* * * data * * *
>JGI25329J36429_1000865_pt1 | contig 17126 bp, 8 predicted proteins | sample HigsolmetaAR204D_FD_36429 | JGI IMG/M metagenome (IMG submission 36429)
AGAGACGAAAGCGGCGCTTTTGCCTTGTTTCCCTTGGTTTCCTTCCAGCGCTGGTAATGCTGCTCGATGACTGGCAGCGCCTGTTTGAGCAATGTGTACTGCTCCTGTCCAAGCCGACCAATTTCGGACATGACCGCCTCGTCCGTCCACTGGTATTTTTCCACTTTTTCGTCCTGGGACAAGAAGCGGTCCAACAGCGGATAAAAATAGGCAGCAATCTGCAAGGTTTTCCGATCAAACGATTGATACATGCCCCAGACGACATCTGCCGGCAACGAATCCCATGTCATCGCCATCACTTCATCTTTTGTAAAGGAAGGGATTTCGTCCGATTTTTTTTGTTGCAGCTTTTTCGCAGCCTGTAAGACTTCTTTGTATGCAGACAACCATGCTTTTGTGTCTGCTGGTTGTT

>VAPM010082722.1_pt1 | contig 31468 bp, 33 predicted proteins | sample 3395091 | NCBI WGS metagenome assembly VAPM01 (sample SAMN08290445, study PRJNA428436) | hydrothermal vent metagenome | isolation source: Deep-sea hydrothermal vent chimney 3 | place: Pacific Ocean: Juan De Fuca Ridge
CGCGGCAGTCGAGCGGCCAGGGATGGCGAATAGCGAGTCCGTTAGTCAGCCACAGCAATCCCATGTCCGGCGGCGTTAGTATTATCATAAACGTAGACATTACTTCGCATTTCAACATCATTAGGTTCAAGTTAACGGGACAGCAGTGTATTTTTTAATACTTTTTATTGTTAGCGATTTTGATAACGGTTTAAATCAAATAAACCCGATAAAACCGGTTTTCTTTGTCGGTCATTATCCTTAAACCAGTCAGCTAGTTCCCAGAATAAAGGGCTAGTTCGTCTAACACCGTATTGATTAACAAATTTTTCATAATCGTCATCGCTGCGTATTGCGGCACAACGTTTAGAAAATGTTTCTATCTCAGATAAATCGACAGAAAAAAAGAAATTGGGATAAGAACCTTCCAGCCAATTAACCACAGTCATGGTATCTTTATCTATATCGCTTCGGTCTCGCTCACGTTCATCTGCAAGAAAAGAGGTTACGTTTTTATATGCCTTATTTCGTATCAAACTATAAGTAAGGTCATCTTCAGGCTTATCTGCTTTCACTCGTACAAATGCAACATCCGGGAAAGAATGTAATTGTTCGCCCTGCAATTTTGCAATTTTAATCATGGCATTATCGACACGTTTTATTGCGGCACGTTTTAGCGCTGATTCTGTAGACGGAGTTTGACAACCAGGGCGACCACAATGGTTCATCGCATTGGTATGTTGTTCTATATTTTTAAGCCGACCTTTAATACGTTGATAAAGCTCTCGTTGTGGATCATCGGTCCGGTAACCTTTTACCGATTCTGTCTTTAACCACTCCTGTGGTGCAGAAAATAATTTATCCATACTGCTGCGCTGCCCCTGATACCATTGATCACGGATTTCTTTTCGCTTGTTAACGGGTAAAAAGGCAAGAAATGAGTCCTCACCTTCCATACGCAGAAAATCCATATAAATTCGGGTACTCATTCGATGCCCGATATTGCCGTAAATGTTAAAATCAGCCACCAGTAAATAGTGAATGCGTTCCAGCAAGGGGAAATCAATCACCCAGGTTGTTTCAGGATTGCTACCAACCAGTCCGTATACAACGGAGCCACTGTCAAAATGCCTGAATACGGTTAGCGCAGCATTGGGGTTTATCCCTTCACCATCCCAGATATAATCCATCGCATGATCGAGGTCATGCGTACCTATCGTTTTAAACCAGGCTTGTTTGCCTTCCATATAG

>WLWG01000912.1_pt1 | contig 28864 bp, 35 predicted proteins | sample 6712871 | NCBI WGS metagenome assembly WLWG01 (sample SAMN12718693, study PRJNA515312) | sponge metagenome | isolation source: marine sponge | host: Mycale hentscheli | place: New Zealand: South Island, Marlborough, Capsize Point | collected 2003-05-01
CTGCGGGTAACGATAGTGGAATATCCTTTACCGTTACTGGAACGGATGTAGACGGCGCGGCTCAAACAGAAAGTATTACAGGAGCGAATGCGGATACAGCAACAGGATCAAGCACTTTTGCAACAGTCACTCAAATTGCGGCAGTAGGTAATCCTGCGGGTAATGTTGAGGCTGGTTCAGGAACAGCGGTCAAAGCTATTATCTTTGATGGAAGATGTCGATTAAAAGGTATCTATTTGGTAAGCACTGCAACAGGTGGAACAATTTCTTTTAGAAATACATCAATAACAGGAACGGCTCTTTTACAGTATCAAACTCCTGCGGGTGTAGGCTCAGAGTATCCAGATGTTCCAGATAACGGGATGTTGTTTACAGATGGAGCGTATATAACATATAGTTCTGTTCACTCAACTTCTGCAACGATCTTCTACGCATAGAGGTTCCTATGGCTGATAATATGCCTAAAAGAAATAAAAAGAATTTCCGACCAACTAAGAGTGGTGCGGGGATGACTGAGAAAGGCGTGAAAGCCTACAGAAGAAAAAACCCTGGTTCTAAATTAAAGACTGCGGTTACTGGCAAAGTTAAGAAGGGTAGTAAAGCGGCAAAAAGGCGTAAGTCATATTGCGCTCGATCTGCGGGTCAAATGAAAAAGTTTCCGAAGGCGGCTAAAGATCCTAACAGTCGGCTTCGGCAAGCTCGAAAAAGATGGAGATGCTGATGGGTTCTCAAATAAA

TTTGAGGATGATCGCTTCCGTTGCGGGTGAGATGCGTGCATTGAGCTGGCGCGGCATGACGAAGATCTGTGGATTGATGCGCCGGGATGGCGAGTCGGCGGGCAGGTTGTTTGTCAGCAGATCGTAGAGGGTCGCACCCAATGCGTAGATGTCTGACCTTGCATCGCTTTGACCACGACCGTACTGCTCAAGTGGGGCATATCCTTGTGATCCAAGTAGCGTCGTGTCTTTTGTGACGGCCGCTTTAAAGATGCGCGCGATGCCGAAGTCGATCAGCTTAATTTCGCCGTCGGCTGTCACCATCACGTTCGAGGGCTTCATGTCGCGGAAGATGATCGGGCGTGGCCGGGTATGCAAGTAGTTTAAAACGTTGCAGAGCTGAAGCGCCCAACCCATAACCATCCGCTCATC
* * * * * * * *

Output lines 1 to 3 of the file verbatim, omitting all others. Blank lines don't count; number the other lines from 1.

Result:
>JGI25329J36429_1000865_pt1 | contig 17126 bp, 8 predicted proteins | sample HigsolmetaAR204D_FD_36429 | JGI IMG/M metagenome (IMG submission 36429)
AGAGACGAAAGCGGCGCTTTTGCCTTGTTTCCCTTGGTTTCCTTCCAGCGCTGGTAATGCTGCTCGATGACTGGCAGCGCCTGTTTGAGCAATGTGTACTGCTCCTGTCCAAGCCGACCAATTTCGGACATGACCGCCTCGTCCGTCCACTGGTATTTTTCCACTTTTTCGTCCTGGGACAAGAAGCGGTCCAACAGCGGATAAAAATAGGCAGCAATCTGCAAGGTTTTCCGATCAAACGATTGATACATGCCCCAGACGACATCTGCCGGCAACGAATCCCATGTCATCGCCATCACTTCATCTTTTGTAAAGGAAGGGATTTCGTCCGATTTTTTTTGTTGCAGCTTTTTCGCAGCCTGTAAGACTTCTTTGTATGCAGACAACCATGCTTTTGTGTCTGCTGGTTGTT

>VAPM010082722.1_pt1 | contig 31468 bp, 33 predicted proteins | sample 3395091 | NCBI WGS metagenome assembly VAPM01 (sample SAMN08290445, study PRJNA428436) | hydrothermal vent metagenome | isolation source: Deep-sea hydrothermal vent chimney 3 | place: Pacific Ocean: Juan De Fuca Ridge